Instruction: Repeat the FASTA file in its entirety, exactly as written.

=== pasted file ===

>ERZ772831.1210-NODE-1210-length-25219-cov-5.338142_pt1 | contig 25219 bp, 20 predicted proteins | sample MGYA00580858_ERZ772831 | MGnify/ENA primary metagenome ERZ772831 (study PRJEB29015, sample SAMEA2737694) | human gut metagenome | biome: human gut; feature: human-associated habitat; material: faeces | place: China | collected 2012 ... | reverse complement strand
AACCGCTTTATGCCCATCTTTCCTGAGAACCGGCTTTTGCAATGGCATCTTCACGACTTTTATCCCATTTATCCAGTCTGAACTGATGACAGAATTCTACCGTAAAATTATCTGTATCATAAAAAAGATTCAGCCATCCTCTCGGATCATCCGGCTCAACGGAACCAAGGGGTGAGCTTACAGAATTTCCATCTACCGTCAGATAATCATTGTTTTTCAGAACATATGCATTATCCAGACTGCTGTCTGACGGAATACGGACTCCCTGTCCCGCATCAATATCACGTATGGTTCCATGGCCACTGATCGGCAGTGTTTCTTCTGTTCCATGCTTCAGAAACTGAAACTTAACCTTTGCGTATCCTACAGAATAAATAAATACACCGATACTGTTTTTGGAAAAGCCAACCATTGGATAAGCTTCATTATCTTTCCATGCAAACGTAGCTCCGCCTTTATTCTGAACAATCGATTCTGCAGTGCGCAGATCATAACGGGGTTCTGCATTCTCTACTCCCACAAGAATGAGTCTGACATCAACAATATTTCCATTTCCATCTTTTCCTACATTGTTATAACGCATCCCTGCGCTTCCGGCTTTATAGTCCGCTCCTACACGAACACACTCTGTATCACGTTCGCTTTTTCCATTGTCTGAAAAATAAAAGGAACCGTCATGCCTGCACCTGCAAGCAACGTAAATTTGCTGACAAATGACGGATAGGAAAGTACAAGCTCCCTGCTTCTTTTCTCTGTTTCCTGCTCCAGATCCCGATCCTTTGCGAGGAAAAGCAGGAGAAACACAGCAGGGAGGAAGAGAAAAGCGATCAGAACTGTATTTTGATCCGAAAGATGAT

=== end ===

>ERZ772831.1210-NODE-1210-length-25219-cov-5.338142_pt1 | contig 25219 bp, 20 predicted proteins | sample MGYA00580858_ERZ772831 | MGnify/ENA primary metagenome ERZ772831 (study PRJEB29015, sample SAMEA2737694) | human gut metagenome | biome: human gut; feature: human-associated habitat; material: faeces | place: China | collected 2012 ... | reverse complement strand
AACCGCTTTATGCCCATCTTTCCTGAGAACCGGCTTTTGCAATGGCATCTTCACGACTTTTATCCCATTTATCCAGTCTGAACTGATGACAGAATTCTACCGTAAAATTATCTGTATCATAAAAAAGATTCAGCCATCCTCTCGGATCATCCGGCTCAACGGAACCAAGGGGTGAGCTTACAGAATTTCCATCTACCGTCAGATAATCATTGTTTTTCAGAACATATGCATTATCCAGACTGCTGTCTGACGGAATACGGACTCCCTGTCCCGCATCAATATCACGTATGGTTCCATGGCCACTGATCGGCAGTGTTTCTTCTGTTCCATGCTTCAGAAACTGAAACTTAACCTTTGCGTATCCTACAGAATAAATAAATACACCGATACTGTTTTTGGAAAAGCCAACCATTGGATAAGCTTCATTATCTTTCCATGCAAACGTAGCTCCGCCTTTATTCTGAACAATCGATTCTGCAGTGCGCAGATCATAACGGGGTTCTGCATTCTCTACTCCCACAAGAATGAGTCTGACATCAACAATATTTCCATTTCCATCTTTTCCTACATTGTTATAACGCATCCCTGCGCTTCCGGCTTTATAGTCCGCTCCTACACGAACACACTCTGTATCACGTTCGCTTTTTCCATTGTCTGAAAAATAAAAGGAACCGTCATGCCTGCACCTGCAAGCAACGTAAATTTGCTGACAAATGACGGATAGGAAAGTACAAGCTCCCTGCTTCTTTTCTCTGTTTCCTGCTCCAGATCCCGATCCTTTGCGAGGAAAAGCAGGAGAAACACAGCAGGGAGGAAGAGAAAAGCGATCAGAACTGTATTTTGATCCGAAAGATGAT